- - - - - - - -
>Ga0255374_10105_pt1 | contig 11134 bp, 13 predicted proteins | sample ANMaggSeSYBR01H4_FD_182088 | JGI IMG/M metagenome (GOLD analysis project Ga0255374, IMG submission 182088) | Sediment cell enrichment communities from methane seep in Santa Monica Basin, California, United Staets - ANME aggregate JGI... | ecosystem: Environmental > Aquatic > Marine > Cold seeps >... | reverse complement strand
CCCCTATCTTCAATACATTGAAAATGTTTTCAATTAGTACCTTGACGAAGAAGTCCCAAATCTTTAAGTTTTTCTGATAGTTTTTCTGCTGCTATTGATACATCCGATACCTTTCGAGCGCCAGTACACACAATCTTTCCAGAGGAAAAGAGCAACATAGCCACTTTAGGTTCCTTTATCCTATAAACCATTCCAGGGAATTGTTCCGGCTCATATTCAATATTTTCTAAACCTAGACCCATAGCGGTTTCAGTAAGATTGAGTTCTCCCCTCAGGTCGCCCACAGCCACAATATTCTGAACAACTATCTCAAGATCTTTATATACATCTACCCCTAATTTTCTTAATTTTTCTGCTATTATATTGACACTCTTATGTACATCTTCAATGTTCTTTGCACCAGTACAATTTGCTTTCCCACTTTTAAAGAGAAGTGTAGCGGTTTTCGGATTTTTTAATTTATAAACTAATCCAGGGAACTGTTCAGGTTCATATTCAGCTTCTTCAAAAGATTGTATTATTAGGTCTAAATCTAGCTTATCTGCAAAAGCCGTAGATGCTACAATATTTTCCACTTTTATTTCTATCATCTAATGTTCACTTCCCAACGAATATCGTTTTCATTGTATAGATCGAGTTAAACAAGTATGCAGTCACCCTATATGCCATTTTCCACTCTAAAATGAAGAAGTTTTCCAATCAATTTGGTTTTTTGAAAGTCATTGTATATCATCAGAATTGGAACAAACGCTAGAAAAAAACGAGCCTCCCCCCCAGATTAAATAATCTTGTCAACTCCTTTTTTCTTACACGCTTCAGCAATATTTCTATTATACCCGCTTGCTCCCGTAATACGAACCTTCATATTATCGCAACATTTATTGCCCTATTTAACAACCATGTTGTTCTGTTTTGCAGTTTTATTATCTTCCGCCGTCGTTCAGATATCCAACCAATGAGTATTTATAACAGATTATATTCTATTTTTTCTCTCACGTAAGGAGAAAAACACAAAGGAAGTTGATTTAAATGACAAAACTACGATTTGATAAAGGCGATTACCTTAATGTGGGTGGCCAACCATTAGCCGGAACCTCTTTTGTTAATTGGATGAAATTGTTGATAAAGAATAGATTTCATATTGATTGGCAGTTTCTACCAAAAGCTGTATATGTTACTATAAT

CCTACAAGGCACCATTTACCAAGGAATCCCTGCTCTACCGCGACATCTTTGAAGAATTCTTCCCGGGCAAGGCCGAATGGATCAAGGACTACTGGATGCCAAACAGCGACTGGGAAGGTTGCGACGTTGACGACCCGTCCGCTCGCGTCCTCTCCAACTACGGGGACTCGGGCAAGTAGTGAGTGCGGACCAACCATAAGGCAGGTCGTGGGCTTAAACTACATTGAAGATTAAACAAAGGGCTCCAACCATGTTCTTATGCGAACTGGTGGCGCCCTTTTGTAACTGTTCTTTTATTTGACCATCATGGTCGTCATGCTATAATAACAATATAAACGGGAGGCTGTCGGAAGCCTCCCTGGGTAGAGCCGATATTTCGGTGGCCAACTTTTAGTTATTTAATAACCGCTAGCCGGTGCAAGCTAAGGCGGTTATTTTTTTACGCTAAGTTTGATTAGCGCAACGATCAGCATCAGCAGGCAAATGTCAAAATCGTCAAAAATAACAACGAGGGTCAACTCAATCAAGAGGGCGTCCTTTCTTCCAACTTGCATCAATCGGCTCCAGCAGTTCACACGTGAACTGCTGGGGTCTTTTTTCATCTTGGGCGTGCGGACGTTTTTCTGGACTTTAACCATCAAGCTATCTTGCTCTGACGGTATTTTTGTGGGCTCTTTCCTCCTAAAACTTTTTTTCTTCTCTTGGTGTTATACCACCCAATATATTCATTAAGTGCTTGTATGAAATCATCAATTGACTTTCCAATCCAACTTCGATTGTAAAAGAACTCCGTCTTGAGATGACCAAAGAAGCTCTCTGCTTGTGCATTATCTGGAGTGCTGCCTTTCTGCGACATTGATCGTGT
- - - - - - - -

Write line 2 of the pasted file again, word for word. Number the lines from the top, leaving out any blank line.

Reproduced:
CCCCTATCTTCAATACATTGAAAATGTTTTCAATTAGTACCTTGACGAAGAAGTCCCAAATCTTTAAGTTTTTCTGATAGTTTTTCTGCTGCTATTGATACATCCGATACCTTTCGAGCGCCAGTACACACAATCTTTCCAGAGGAAAAGAGCAACATAGCCACTTTAGGTTCCTTTATCCTATAAACCATTCCAGGGAATTGTTCCGGCTCATATTCAATATTTTCTAAACCTAGACCCATAGCGGTTTCAGTAAGATTGAGTTCTCCCCTCAGGTCGCCCACAGCCACAATATTCTGAACAACTATCTCAAGATCTTTATATACATCTACCCCTAATTTTCTTAATTTTTCTGCTATTATATTGACACTCTTATGTACATCTTCAATGTTCTTTGCACCAGTACAATTTGCTTTCCCACTTTTAAAGAGAAGTGTAGCGGTTTTCGGATTTTTTAATTTATAAACTAATCCAGGGAACTGTTCAGGTTCATATTCAGCTTCTTCAAAAGATTGTATTATTAGGTCTAAATCTAGCTTATCTGCAAAAGCCGTAGATGCTACAATATTTTCCACTTTTATTTCTATCATCTAATGTTCACTTCCCAACGAATATCGTTTTCATTGTATAGATCGAGTTAAACAAGTATGCAGTCACCCTATATGCCATTTTCCACTCTAAAATGAAGAAGTTTTCCAATCAATTTGGTTTTTTGAAAGTCATTGTATATCATCAGAATTGGAACAAACGCTAGAAAAAAACGAGCCTCCCCCCCAGATTAAATAATCTTGTCAACTCCTTTTTTCTTACACGCTTCAGCAATATTTCTATTATACCCGCTTGCTCCCGTAATACGAACCTTCATATTATCGCAACATTTATTGCCCTATTTAACAACCATGTTGTTCTGTTTTGCAGTTTTATTATCTTCCGCCGTCGTTCAGATATCCAACCAATGAGTATTTATAACAGATTATATTCTATTTTTTCTCTCACGTAAGGAGAAAAACACAAAGGAAGTTGATTTAAATGACAAAACTACGATTTGATAAAGGCGATTACCTTAATGTGGGTGGCCAACCATTAGCCGGAACCTCTTTTGTTAATTGGATGAAATTGTTGATAAAGAATAGATTTCATATTGATTGGCAGTTTCTACCAAAAGCTGTATATGTTACTATAAT